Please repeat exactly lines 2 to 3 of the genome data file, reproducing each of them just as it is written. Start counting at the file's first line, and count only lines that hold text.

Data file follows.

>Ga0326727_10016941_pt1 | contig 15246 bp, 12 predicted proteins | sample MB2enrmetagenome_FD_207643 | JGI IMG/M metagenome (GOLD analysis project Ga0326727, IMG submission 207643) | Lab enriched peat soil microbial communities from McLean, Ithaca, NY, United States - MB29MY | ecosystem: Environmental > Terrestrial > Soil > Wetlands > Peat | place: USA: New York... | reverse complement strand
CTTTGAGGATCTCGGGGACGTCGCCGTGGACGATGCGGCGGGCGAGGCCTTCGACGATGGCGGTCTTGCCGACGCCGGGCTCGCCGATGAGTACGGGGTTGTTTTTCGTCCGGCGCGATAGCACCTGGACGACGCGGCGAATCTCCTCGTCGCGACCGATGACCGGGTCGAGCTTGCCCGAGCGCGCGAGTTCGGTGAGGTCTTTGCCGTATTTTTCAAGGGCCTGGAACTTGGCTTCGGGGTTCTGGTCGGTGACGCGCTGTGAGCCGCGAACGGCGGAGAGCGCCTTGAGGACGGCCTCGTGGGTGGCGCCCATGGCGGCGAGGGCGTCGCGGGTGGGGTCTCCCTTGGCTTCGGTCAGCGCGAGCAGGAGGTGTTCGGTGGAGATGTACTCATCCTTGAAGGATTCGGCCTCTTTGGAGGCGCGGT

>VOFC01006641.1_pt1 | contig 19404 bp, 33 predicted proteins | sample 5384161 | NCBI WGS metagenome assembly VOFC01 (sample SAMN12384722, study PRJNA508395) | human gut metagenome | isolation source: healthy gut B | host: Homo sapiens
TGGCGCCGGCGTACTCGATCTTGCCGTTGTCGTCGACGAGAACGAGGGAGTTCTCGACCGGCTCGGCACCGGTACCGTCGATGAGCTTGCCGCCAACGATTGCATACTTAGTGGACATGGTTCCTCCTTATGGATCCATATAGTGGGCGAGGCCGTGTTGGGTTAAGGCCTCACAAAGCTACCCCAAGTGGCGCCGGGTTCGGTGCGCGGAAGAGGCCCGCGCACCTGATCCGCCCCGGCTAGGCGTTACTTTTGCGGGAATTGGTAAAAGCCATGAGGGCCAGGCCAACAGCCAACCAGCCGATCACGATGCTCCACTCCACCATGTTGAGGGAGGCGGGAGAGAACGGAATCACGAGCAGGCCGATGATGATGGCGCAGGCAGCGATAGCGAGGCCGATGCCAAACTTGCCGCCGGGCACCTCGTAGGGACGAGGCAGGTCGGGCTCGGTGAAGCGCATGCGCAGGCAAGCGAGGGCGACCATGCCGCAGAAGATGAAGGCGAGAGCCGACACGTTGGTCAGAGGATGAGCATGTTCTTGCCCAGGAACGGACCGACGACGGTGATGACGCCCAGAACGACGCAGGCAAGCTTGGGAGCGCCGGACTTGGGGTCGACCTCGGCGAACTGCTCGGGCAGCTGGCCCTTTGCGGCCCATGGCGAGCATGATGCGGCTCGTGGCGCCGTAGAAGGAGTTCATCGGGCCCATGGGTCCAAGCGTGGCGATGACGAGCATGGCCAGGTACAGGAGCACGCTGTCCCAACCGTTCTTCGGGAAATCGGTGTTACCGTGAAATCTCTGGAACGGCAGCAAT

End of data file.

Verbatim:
CTTTGAGGATCTCGGGGACGTCGCCGTGGACGATGCGGCGGGCGAGGCCTTCGACGATGGCGGTCTTGCCGACGCCGGGCTCGCCGATGAGTACGGGGTTGTTTTTCGTCCGGCGCGATAGCACCTGGACGACGCGGCGAATCTCCTCGTCGCGACCGATGACCGGGTCGAGCTTGCCCGAGCGCGCGAGTTCGGTGAGGTCTTTGCCGTATTTTTCAAGGGCCTGGAACTTGGCTTCGGGGTTCTGGTCGGTGACGCGCTGTGAGCCGCGAACGGCGGAGAGCGCCTTGAGGACGGCCTCGTGGGTGGCGCCCATGGCGGCGAGGGCGTCGCGGGTGGGGTCTCCCTTGGCTTCGGTCAGCGCGAGCAGGAGGTGTTCGGTGGAGATGTACTCATCCTTGAAGGATTCGGCCTCTTTGGAGGCGCGGT

>VOFC01006641.1_pt1 | contig 19404 bp, 33 predicted proteins | sample 5384161 | NCBI WGS metagenome assembly VOFC01 (sample SAMN12384722, study PRJNA508395) | human gut metagenome | isolation source: healthy gut B | host: Homo sapiens